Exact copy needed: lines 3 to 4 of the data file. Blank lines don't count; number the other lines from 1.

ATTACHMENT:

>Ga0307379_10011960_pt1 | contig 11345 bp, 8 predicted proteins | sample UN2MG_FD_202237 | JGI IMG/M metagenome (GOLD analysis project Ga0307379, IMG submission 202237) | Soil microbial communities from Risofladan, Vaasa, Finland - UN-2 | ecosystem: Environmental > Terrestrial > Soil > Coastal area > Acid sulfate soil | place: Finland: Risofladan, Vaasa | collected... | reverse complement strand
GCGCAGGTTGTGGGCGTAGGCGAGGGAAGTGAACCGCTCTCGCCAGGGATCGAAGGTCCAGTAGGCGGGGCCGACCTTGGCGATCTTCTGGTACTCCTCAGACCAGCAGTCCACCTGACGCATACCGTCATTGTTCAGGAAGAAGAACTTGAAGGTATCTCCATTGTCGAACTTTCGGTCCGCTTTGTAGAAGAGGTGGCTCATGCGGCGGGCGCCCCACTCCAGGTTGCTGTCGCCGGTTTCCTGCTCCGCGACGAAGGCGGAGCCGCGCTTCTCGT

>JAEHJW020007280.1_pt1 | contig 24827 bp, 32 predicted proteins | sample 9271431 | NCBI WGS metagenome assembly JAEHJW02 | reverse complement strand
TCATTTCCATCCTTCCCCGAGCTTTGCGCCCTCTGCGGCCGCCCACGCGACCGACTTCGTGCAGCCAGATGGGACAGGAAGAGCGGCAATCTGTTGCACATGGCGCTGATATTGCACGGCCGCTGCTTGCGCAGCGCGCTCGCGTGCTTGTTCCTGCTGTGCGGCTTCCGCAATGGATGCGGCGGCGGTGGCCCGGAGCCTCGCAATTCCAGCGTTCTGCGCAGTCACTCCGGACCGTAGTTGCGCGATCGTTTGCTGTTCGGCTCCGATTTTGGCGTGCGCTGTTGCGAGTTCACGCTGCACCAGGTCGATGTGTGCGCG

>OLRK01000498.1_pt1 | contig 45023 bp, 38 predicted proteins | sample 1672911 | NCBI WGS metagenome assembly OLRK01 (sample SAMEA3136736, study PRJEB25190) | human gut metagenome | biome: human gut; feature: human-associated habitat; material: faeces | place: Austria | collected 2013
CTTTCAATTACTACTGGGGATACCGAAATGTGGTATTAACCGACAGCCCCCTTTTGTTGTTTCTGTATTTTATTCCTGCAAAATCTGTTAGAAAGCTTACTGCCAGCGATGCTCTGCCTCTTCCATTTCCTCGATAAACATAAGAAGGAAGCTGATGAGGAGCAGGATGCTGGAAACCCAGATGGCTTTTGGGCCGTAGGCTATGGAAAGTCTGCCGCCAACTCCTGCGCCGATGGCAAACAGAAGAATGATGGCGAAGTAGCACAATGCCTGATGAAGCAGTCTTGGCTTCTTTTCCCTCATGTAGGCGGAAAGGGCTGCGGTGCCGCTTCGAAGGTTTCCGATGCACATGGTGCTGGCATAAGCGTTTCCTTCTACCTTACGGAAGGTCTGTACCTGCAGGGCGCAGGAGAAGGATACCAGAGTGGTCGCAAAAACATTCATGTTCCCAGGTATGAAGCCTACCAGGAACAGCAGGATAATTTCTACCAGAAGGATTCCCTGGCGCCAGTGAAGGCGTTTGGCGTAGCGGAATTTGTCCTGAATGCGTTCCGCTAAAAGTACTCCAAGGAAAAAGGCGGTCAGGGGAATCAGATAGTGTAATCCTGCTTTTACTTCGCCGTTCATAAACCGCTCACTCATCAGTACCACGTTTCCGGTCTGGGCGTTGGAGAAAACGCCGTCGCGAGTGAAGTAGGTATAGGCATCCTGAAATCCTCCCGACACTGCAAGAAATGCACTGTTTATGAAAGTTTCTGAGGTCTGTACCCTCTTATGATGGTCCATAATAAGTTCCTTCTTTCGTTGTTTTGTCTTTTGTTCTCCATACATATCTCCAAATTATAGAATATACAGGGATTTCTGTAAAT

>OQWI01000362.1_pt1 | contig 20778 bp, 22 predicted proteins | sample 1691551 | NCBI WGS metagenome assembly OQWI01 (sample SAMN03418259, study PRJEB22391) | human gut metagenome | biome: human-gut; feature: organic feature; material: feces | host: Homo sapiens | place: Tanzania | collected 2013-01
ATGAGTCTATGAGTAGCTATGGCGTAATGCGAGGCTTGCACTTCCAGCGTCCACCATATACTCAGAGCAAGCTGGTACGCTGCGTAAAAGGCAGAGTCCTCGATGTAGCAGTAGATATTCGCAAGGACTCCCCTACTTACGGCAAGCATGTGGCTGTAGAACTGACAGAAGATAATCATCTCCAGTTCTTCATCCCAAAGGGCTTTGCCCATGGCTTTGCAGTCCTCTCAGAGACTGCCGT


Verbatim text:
>JAEHJW020007280.1_pt1 | contig 24827 bp, 32 predicted proteins | sample 9271431 | NCBI WGS metagenome assembly JAEHJW02 | reverse complement strand
TCATTTCCATCCTTCCCCGAGCTTTGCGCCCTCTGCGGCCGCCCACGCGACCGACTTCGTGCAGCCAGATGGGACAGGAAGAGCGGCAATCTGTTGCACATGGCGCTGATATTGCACGGCCGCTGCTTGCGCAGCGCGCTCGCGTGCTTGTTCCTGCTGTGCGGCTTCCGCAATGGATGCGGCGGCGGTGGCCCGGAGCCTCGCAATTCCAGCGTTCTGCGCAGTCACTCCGGACCGTAGTTGCGCGATCGTTTGCTGTTCGGCTCCGATTTTGGCGTGCGCTGTTGCGAGTTCACGCTGCACCAGGTCGATGTGTGCGCG